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Sarri laments on another edition of A Tale of Two Halves

begrudgingly actualized for the umpteenth time

Chelsea v Slavia Praha - UEFA Europa League Quarter Final : Second Leg Photo by Harriet Lander/Getty Images

It was the best of times, it was the worst of times, it was the age of wisdom Sarri, it was the age of foolishness Sarri-ball, it was the epoch of belief, it was the epoch of incredulity, it was the season of Light Scoring, it was the season of Darkness Conceding, it was the spring of hope, it was the winter of despair, we had everything before us, we had nothing before us, we were all going direct to Heaven the Champions League, we were all going direct the other way...

-Charles Dickens, Chelsea fan — maybe

In short, Chelsea did their very best to move forward from defeat to Liverpool this past Sunday and use up whatever whatever football magic was left over in the universe from the thrilling second leg of the Manchester City vs. Tottenham Hotspur Champions League tie. A flurry of goals within the first twenty minutes saw Chelsea with nine of ten toes in the semifianls before half. Or so we, including Sarri, thought...

“[We did] very well in the first half I think. As usual in the last two months we started badly in the second half. We need a solution. In the last ten matches we started like this match. It is a big problem.”

“At half-time I said that the target was the start with the same application and attention in the second half. But we didn’t do it. I don’t know why. It is not easy to understand. Otherwise we can’t solve the problem very easy, but it is difficult to understand why.”

It was the best of times, the worst of times. Slow starts, sometimes to games, more recently to second halves have been an unwelcome common occurrence. Difficult to understand why. Sarri not understanding why things happen is another unwelcome common occurrence.

Last season, own goals became a persistent feature of the Blues. This season, the football gods have bequeathed us conceding early second-half goals and hitting the woodwork. Sarri, to his bemusement at being asked, offered to even forego halftime team talks.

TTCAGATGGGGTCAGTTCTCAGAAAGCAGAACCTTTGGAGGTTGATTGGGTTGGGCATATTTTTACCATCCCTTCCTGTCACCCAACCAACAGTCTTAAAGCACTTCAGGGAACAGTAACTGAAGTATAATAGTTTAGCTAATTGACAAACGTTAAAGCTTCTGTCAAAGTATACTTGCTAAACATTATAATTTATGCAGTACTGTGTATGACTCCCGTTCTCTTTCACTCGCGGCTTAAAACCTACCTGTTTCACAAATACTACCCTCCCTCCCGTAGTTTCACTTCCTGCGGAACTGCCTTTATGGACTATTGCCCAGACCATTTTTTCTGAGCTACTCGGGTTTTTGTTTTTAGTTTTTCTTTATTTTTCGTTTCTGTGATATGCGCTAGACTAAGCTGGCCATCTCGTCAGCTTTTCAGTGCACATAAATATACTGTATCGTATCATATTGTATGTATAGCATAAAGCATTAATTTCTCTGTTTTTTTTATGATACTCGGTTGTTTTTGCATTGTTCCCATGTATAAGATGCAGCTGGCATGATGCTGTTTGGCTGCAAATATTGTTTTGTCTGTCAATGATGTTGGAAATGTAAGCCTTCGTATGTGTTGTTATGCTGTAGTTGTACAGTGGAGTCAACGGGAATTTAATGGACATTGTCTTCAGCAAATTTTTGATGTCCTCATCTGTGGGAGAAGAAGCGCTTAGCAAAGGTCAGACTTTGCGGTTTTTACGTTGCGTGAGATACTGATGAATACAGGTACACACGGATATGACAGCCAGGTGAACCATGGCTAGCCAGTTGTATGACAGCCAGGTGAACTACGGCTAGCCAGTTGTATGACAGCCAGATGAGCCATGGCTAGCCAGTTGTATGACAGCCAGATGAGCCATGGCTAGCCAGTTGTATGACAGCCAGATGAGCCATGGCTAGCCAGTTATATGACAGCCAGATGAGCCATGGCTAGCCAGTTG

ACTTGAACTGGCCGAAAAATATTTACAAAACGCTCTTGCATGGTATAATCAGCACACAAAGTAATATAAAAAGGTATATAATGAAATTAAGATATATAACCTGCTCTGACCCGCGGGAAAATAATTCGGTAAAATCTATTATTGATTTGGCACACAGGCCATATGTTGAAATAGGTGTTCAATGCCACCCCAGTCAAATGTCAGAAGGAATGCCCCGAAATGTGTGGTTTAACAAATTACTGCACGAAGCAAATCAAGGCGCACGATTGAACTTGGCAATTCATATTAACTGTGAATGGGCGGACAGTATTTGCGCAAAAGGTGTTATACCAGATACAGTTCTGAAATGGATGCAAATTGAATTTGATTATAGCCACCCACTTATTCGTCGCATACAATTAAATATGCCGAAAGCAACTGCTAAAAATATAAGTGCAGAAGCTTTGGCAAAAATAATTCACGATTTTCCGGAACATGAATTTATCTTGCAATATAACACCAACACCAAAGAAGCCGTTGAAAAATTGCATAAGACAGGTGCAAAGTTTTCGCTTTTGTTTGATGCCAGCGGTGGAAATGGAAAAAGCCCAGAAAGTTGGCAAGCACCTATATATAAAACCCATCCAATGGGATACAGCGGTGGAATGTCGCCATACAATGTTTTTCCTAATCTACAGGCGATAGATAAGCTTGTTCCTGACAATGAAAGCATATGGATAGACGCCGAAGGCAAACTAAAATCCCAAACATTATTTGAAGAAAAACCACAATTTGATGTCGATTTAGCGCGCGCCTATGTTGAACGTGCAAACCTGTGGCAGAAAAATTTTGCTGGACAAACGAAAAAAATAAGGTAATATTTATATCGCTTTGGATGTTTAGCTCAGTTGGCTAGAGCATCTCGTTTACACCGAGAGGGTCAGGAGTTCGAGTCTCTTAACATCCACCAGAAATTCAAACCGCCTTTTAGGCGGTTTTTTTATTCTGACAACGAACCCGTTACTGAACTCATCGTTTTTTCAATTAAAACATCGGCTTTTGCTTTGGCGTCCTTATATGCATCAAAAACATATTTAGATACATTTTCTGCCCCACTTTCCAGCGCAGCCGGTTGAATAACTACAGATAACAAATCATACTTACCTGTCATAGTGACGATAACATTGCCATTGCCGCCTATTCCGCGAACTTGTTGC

“I can try not to go into the dressing room at half-time. I can try. If I can solve the problem like this then I will try.

In other musings, Sarri confirmed that Eden Hazard’s knock is not serious. Hazard was taken off on 65 — (ed.note: should’ve been earlier, even!) — and Sarri seems confident in Hazards availability for next Monday.

As for the Europa League, Sarri reiterated his desire to win the competition, which would be the first major trophy in his managerial career. Next in the way for that will be Eintracht Frankfurt, led by young Serbian starlet Luka Jovic.

“To win it will be very difficult, of course. We need to think to the semi-final, we need to study our opponents. We want to get to the final. We want to win the competition of course, but it will be difficult.

”Eintracht are a great team with a wonderful striker, Jovic. In the other semi-final (Arsenal vs Valencia) there are two very good teams. I am not happy Napoli are out. If the final was Chelsea vs Napoli I am sure at the end of the match I am really very happy. So I am not happy with that result.

”For me I think it is very important to play the final. This time I don’t want to just play the final, I want to win.”

-Maurizio Sarri; source: Football.London

The first leg against the team currently fourth in the Bundesliga awaits Chelsea in two weeks. Can we petition to play four 45-minute legs instead?

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